Everybody is just laughing it off, including myself, even though its hurting me. I’m just laughing it off because everybody else is laughing it off and I don’t want to make a big scene. That, I think, continues until you go home and you’re hurt and you reflect on it and your mental health becomes affected by it.”
Fionnuala: “We laugh in the moment because we/I have been scared to make people uncomfortable.”
Fionnuala: “We all had these experiences. You voice it and are often told it’s not happening, so we were just trying to find another way to create a dialogue and raise awareness and also to target the youth - ‘You are not alone and we have similar experiences’. By putting forward our experiences - and maybe what we have learnt growing up with multiple identities - we can kind of help the youth figure out themselves, so they won’t have to fall in to the same state we did. Mental health is a big part of the project as well.”
Raphael: “I’ve been living in Ireland for 20 years now. When I first came here, we were in a Direct Provision centre for two years in West Cork. Then we moved to Cork city. So I was maybe eight-years-old at the time and all I knew was Ireland. My identity? I felt like I was Irish despite not having an Irish passport or citizenship. I only got my citizenship at the start of this year. Prior to all that, I felt like I was Irish.
I never questioned myself until it got to a stage where people would question my name, or my skin tone or the type of music or food I like, or the other side of my culture which is Togolese. So I’m from Togo as well as Ireland. I like to say that I’m from both as I identify with both. I didn’t question myself or my Irishness until people questioned me about who I was.”
Zen: “I came when I was 15 in 2006. I went straight to secondary school and that’s like... I’m a teenager, I have my own identity problems. If I’m a rocker or a punk or whatever, that’s already going on with myself. Then when I’m trying to fit in and I’m pointed out. Like “We’re cool with you, but you’re black” or “We’re cool with you, but you’re African”. Even if I end up in a group of people who like the same music as me, I’m still the African guy who likes this music - my African part has to come into it. Like I do painting, but I’m an African painter apparently.
The problem - sometimes for me personally - comes to a point where I have think ‘Do I want to integrate into this society if it’s not accepting me?’ ‘Do I want to be part of this society?’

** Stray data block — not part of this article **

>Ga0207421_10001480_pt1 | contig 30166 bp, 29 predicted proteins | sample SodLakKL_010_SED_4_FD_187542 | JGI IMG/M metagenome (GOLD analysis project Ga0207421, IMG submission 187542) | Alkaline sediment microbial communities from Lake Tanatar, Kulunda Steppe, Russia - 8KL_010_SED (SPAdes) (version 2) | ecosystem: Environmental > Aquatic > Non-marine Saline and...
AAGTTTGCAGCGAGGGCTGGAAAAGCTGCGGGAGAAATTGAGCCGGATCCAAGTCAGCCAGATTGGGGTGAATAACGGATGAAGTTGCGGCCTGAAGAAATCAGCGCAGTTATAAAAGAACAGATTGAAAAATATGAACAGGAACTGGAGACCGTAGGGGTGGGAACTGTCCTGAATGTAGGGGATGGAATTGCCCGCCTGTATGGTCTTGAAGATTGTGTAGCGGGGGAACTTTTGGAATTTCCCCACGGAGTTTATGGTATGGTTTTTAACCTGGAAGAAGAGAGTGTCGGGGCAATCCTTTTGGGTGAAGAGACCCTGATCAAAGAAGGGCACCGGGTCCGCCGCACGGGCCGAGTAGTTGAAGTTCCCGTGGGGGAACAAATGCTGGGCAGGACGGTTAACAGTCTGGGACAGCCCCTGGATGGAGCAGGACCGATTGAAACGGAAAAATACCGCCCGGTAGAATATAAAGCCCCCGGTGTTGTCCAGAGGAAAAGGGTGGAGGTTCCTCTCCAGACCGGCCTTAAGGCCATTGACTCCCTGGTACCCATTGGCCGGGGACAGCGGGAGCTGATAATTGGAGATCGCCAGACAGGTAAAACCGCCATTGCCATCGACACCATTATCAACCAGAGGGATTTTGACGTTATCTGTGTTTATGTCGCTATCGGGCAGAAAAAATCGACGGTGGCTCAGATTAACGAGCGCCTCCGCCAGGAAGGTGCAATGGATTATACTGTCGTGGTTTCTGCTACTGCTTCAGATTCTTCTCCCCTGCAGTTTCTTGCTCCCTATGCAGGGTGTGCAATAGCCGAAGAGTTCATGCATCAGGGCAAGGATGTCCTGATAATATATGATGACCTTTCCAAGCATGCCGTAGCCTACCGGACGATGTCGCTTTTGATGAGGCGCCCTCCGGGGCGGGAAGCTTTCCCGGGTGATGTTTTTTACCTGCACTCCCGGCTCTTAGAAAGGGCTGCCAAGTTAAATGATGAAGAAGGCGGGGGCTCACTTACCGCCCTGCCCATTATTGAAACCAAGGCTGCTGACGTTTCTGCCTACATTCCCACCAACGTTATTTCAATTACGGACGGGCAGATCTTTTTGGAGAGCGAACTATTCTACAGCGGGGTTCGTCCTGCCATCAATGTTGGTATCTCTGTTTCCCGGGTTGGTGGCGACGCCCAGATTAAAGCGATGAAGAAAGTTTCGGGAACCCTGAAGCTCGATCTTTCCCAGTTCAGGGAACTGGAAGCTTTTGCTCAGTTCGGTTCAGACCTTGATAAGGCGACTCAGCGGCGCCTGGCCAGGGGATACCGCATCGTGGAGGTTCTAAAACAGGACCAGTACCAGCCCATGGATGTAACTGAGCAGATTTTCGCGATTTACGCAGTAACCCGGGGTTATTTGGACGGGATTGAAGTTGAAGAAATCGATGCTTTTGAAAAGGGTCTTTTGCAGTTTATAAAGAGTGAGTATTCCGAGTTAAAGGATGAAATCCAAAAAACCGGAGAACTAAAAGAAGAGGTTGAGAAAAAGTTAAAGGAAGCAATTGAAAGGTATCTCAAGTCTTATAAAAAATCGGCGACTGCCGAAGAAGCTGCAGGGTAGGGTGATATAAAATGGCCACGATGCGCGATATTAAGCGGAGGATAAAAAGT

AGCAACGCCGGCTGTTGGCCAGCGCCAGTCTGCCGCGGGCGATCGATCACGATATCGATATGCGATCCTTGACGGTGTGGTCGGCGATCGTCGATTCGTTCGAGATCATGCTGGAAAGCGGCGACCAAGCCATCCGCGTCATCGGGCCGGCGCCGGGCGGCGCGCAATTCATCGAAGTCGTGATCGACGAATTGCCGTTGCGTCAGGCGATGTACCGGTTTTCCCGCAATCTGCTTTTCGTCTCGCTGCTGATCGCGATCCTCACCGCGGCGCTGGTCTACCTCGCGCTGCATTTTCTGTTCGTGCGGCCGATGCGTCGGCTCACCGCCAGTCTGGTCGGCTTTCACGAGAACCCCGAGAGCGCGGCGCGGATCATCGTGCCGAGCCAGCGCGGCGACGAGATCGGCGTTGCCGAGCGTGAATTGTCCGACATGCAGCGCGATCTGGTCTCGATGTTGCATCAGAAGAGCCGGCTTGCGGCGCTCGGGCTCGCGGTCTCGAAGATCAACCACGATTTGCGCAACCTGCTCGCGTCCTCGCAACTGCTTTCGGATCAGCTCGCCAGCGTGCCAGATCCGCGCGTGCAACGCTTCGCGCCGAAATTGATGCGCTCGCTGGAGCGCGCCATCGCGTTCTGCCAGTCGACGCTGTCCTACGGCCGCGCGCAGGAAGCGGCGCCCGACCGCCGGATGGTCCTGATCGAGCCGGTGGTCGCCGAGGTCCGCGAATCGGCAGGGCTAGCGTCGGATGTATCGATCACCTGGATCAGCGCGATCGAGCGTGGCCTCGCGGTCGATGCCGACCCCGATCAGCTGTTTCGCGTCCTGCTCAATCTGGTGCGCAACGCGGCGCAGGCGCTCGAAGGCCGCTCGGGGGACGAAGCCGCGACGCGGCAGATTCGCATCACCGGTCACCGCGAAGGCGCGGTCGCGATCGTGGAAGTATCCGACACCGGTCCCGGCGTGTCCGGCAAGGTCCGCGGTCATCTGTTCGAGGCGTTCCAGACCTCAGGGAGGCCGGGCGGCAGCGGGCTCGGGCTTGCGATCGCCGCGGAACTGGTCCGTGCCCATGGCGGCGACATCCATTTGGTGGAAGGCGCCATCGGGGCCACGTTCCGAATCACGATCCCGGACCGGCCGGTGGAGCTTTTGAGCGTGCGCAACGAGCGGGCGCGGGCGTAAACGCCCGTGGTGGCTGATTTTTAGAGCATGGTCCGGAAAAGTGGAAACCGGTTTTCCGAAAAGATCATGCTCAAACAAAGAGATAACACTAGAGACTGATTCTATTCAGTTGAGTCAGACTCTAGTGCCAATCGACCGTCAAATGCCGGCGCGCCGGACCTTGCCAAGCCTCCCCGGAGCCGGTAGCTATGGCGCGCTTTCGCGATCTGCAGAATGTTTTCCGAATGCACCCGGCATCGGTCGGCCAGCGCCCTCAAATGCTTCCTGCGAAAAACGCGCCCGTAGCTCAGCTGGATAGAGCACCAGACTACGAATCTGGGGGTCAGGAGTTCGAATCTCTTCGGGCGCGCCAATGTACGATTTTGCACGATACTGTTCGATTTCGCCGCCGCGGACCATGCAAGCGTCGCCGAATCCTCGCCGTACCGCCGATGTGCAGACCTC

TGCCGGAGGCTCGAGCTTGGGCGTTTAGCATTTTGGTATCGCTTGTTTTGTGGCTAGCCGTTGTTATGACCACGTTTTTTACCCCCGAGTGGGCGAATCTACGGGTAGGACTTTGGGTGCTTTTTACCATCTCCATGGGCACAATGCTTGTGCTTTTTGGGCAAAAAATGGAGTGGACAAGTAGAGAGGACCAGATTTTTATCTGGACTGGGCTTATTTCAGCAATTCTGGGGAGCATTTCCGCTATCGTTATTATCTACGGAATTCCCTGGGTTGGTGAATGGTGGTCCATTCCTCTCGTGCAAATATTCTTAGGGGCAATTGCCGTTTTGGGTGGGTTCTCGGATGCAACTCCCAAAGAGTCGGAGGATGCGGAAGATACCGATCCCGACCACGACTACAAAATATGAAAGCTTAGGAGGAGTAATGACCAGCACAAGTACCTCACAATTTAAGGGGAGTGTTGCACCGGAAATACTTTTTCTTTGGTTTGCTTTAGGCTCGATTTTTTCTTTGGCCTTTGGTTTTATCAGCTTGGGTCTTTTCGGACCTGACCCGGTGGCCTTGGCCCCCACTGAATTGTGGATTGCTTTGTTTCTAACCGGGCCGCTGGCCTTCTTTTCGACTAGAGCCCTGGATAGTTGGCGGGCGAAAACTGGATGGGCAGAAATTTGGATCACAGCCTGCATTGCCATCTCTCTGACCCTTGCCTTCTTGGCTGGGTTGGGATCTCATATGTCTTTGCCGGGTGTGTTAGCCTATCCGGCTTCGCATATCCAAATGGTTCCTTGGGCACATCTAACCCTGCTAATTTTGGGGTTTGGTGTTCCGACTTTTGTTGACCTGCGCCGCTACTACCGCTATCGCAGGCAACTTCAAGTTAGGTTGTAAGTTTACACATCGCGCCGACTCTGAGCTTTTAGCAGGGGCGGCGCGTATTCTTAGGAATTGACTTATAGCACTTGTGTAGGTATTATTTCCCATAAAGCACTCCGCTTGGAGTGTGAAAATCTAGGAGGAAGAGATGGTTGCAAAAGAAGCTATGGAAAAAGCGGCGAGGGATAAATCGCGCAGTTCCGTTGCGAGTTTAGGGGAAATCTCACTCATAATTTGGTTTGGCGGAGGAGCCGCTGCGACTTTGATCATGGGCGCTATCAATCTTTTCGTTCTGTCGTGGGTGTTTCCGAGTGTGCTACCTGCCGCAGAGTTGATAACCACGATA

At the end, we have - I don’t know - is it a paradox or is it a dilemma? One of those things where we’re stuck in the middle. We don’t know what to identify with- that’s my perspective on this.”
Dziugas: “Music is one hell of a way to spread awareness or to spread a message. Music can be used as a significant tool to bring up the issues of social injustice, especially in hip hop. Hip hop has always been about the voice, about the people more than anything else and what the people have to say.”
Zen: “In Ireland specifically, there is a lot of white Irish people who listen to hip hop a lot. They love hip hop! They seem to learn the lyrics very fast sometimes. It’s very surprising! They know the lyrics, so if there is a message in the song, that’s an easy way to actually slip in the message. I think it tackles this sense that they don’t believe it’s happening, because if they are now listening to a hip hop song that’s made in Ireland or a spoken-word that actually references, for example, direct provision or racism in Cork city, then that slowly prompts something like a question or curiosity, like ‘What is this guy talking about’, you know?
Raphael: “I feel like by using performance arts, it’s almost like an icebreaker. So if we release music or art or use photography, it makes people a bit more comfortable to talk about what the art was about, or what that song was about, or what that photograph was about. I think the main thing we want to do is create dialogue and I think performance arts is like an icebreaker.”
Fabian: “Everyone! Music is very broad. It’s one of the easiest ways to seep through information. You can hear a song in a club or you would hear a song by a busker or you would hear something like that and it’s just kind of unconscious. You get a melody, you get a lyric, you get something in your head and you might not even realise those lyrics, and those feelings create something for you that you can reflect to and that works for anyone and everyone.”
“We’re trying to create a story here where it’s also visually appealing, so anyone can look at this video and not even have consumed the song, but enjoyed the story and that makes it very versatile.”
Zen: “With Léargas, our platform is bigger now. The message is going to reach a bigger audience.”
Raphael: “I think the solidarity project gives us credibility. We’re now an organisation. Before, we were just friends! We could have gone around to Transition Year classes and said ‘We’re just a group of lads and we want to do a workshop!’ But the fact we have the backing, that we’re under a solidarity project, it makes us more credible and gives the school or youth centre more confidence in us.
Also the structure helps. We have a time frame and we have to document everything, so we’re going to be organised more than we ever would have been without the project. In the past, we have taken money out of our own pockets to do these kinds of things, but this makes us focus on the project a whole lot more. We don’t have to worry so much about finance, as we had to before.”
Fabian: “It eliminates limitations!”
Raphael: “Yeah there are no more barriers, the barriers aren’t as strong as before!”
You can contact Suzanne or Noeleen if you’d like to know more.
Image credit: ABCD and Pexels